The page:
How many people now recall how negative the UK and American music press were about 'Bohemian Rhapsody' when Queen first released it as a single? But it was destined to become one of the most popular and best selling records ever. And then when Ben Elton worked with Queen to produce the stage musical, 'We Will Rock You', that, too, was slated by reviewers everywhere. But, again, a couple of decades on, this show is still filling theatres around the globe. So will the new Queen film, Bohemian Rhapsody - which has once again been panned almost universally by the professional critics - also be a commercial success? I suspect it will.

It is important to realise that this film is not intended to be a documentary or a detailed portrait of Freddie Mercury or of the rest of the band. The real star is Queen's music... how it is written, discussed, revised, recorded and performed. The story focuses on how the band worked and why they became a huge success. Queen's Brian May and Roger Taylor were creative consultants and so were closely involved in the production - and this may explain why they are portrayed so positively - perhaps even rather blandly - throughout. There are other flaws, too. Some timelines are inaccurate, Mercury's fluid sexuality is not addressed as directly as it might have been and, sometimes, there is a lack of coherence in the creative tone. Possibly this results from the original director Bryan Singer parting company with the production mid-way through?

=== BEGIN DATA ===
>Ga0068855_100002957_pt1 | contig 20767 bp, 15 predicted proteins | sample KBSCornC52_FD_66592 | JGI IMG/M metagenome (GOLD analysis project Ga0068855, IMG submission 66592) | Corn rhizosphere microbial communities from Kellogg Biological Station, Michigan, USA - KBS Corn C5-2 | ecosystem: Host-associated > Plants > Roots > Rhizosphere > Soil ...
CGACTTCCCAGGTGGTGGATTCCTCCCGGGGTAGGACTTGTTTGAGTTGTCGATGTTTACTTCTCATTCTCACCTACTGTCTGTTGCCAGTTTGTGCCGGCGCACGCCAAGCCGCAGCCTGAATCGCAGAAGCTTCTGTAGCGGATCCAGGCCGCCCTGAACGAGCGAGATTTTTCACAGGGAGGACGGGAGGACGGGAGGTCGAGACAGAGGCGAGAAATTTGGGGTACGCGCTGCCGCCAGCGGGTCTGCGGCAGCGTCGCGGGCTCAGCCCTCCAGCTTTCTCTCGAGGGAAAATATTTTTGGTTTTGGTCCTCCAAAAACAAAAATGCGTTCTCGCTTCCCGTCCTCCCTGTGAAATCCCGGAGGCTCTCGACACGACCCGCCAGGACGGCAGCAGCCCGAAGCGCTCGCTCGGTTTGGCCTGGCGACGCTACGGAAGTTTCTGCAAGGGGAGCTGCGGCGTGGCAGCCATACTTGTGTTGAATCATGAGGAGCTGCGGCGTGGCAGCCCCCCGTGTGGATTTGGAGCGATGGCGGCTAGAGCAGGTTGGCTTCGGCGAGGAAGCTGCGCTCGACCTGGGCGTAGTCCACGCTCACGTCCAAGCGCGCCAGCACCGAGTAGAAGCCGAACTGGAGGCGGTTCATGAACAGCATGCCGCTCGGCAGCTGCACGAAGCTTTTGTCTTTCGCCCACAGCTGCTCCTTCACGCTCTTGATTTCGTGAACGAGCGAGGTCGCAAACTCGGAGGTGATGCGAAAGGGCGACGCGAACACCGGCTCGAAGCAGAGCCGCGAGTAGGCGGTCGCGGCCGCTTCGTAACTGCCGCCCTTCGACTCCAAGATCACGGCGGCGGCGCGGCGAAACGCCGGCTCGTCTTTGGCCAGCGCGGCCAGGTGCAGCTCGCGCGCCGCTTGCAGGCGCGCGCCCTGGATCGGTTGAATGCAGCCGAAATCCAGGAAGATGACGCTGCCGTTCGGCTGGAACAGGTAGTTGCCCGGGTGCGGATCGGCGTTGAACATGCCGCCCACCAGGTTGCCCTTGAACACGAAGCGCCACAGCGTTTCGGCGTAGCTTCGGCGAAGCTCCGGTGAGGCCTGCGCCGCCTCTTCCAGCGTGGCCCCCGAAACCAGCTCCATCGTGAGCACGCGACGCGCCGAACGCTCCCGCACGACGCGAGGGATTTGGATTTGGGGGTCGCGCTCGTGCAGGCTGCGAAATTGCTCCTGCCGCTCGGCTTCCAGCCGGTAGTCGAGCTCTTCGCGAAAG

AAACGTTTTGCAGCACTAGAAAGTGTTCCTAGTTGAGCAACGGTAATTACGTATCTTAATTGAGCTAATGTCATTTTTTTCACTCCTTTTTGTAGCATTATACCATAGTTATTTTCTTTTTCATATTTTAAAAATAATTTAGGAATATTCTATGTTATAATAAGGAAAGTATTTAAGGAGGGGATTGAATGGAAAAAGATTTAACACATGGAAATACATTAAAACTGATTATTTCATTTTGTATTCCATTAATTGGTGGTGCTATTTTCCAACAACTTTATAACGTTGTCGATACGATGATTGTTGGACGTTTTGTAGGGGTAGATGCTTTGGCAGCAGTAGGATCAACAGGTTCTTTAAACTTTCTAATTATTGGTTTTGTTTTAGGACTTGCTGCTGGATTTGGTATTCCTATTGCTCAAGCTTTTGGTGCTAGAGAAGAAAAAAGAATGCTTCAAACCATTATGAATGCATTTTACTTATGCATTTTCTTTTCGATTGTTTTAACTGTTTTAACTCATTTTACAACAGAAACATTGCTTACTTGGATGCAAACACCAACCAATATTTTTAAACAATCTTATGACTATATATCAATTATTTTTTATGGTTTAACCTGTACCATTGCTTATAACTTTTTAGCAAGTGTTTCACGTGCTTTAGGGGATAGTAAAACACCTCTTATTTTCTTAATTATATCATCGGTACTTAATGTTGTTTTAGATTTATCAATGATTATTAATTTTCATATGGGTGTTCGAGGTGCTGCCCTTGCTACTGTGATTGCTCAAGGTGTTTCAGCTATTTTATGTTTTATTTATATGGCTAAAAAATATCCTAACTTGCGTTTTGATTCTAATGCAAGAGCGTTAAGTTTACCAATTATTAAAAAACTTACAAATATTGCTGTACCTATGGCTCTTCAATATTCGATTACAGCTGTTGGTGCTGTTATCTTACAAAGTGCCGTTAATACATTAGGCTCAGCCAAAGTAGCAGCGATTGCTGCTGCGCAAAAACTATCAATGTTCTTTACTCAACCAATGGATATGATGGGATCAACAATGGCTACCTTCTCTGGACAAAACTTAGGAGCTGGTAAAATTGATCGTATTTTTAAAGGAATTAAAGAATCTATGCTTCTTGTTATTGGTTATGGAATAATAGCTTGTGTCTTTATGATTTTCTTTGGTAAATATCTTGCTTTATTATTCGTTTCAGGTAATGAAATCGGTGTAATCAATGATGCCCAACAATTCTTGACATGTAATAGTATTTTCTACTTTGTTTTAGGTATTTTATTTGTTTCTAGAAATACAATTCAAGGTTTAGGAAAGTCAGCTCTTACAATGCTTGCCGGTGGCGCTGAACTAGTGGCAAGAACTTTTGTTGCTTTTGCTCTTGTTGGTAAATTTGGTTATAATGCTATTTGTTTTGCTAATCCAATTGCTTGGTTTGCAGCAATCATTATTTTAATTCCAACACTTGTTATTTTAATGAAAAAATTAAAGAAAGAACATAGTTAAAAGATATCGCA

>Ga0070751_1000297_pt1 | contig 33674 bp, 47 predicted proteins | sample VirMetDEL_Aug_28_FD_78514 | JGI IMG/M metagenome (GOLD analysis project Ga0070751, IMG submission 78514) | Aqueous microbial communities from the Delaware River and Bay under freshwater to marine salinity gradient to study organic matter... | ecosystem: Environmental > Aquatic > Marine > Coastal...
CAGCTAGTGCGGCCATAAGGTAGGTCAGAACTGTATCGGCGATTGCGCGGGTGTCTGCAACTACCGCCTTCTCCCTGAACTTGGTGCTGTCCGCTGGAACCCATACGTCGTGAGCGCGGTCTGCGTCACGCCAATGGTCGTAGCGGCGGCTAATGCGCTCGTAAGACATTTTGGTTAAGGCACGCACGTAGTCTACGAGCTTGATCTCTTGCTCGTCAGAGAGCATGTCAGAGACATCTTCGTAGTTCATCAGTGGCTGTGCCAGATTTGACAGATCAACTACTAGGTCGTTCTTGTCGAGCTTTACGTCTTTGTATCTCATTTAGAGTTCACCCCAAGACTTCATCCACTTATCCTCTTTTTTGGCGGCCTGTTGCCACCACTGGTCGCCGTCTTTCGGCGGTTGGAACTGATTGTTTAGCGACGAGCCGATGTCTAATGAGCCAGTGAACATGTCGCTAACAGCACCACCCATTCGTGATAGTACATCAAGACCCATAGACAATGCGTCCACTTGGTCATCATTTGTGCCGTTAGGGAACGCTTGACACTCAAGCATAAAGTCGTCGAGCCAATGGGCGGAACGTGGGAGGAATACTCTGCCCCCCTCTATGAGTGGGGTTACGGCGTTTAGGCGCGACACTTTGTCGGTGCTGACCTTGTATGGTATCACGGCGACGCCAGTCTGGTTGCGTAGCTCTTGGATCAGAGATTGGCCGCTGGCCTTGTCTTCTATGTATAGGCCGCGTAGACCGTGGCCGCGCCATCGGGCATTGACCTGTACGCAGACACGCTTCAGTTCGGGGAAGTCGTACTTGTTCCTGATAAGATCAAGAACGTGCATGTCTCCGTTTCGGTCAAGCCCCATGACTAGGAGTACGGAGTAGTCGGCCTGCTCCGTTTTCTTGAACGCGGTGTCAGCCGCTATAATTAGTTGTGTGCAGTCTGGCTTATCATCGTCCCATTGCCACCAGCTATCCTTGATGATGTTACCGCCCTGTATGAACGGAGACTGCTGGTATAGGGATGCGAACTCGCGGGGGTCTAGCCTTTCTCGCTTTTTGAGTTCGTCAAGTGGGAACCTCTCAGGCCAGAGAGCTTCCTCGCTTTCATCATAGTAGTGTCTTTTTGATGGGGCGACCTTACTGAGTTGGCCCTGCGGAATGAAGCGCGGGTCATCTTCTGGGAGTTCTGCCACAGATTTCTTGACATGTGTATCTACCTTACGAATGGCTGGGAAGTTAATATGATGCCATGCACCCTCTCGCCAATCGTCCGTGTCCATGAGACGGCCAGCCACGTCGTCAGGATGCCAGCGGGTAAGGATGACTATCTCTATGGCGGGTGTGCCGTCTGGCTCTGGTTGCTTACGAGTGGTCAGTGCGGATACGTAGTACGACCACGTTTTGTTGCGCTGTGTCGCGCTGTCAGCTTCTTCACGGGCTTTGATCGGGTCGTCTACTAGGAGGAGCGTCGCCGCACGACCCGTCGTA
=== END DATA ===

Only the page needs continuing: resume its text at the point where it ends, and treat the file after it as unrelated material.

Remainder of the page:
American actor Rami Malek portrays Freddie Mercury as well as anyone could and Lucy Boynton is convincing as Mercury's long-suffering fiancee, Mary. Tom Hollander is also impressive as the band's manager/lawyer. No other performances really stand out.

Yet, as pure entertainment - which is all Brian May insists this film is trying to be - Bohemian Rhapsody works very well.
The music is recreated brilliantly and the dialogue is sharp. There's a moment from a stadium concert in Rio when Mercury is unsure the crowd understand anything he is saying or singing. Then May plays 'Love of My Life' and suddenly the crowd sing every word and Mercury just conducts them rather than sings. This is a powerful scene not least as, like so much else in this film, it actually happened. It is also a reminder that Queen created music for the masses rather than for the critics. As Brian May once told me, nobody - least of all the band - had the faintest idea what the song 'Bohemian Rhapsody' was about. It was just intended to sound thrilling, beautiful and be fun. And it was!

Like Queen's music, at times Bohemian Rhapsody, the movie, is almost too flamboyant, camp, saccharine and unserious. But that's why most audiences will love it and leave the cinema smiling!












Related Links:

https://en.wikipedia.org/wiki/Queen


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